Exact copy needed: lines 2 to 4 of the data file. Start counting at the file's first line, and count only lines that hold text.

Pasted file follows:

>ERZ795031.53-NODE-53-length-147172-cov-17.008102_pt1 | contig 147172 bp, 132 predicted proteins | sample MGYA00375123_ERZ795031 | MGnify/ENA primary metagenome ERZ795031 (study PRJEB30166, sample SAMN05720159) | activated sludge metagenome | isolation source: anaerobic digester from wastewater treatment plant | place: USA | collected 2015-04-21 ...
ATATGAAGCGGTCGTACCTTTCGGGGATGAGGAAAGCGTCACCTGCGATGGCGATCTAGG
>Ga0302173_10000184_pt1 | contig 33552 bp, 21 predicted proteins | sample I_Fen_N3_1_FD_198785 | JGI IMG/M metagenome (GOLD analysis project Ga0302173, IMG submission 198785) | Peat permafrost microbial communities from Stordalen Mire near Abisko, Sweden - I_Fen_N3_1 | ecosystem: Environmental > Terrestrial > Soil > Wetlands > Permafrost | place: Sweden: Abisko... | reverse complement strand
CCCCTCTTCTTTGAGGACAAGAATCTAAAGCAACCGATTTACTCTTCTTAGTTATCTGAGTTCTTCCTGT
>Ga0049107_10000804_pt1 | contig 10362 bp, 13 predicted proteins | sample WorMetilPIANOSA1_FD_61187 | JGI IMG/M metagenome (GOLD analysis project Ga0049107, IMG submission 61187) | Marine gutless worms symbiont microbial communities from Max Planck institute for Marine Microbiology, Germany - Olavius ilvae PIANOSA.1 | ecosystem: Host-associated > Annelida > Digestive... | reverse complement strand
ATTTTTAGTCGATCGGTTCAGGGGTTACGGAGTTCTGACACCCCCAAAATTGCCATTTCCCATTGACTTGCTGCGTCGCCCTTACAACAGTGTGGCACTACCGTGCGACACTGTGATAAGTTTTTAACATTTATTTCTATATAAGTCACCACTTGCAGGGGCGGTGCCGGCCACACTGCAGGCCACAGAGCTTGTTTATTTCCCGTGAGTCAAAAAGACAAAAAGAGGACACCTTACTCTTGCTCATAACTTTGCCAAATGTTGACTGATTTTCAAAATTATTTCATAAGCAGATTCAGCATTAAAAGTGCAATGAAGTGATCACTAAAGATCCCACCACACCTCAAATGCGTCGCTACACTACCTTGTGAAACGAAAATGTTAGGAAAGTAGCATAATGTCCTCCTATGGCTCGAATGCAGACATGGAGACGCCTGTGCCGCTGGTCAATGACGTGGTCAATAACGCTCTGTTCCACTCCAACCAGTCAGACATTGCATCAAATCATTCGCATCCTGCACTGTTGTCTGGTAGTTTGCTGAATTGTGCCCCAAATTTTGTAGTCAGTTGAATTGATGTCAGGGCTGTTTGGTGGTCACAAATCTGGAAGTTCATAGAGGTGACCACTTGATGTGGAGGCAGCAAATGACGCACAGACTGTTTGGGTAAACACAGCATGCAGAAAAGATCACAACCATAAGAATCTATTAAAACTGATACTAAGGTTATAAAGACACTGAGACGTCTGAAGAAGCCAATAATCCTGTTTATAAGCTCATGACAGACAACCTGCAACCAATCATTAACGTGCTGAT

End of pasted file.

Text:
ATATGAAGCGGTCGTACCTTTCGGGGATGAGGAAAGCGTCACCTGCGATGGCGATCTAGG
>Ga0302173_10000184_pt1 | contig 33552 bp, 21 predicted proteins | sample I_Fen_N3_1_FD_198785 | JGI IMG/M metagenome (GOLD analysis project Ga0302173, IMG submission 198785) | Peat permafrost microbial communities from Stordalen Mire near Abisko, Sweden - I_Fen_N3_1 | ecosystem: Environmental > Terrestrial > Soil > Wetlands > Permafrost | place: Sweden: Abisko... | reverse complement strand
CCCCTCTTCTTTGAGGACAAGAATCTAAAGCAACCGATTTACTCTTCTTAGTTATCTGAGTTCTTCCTGT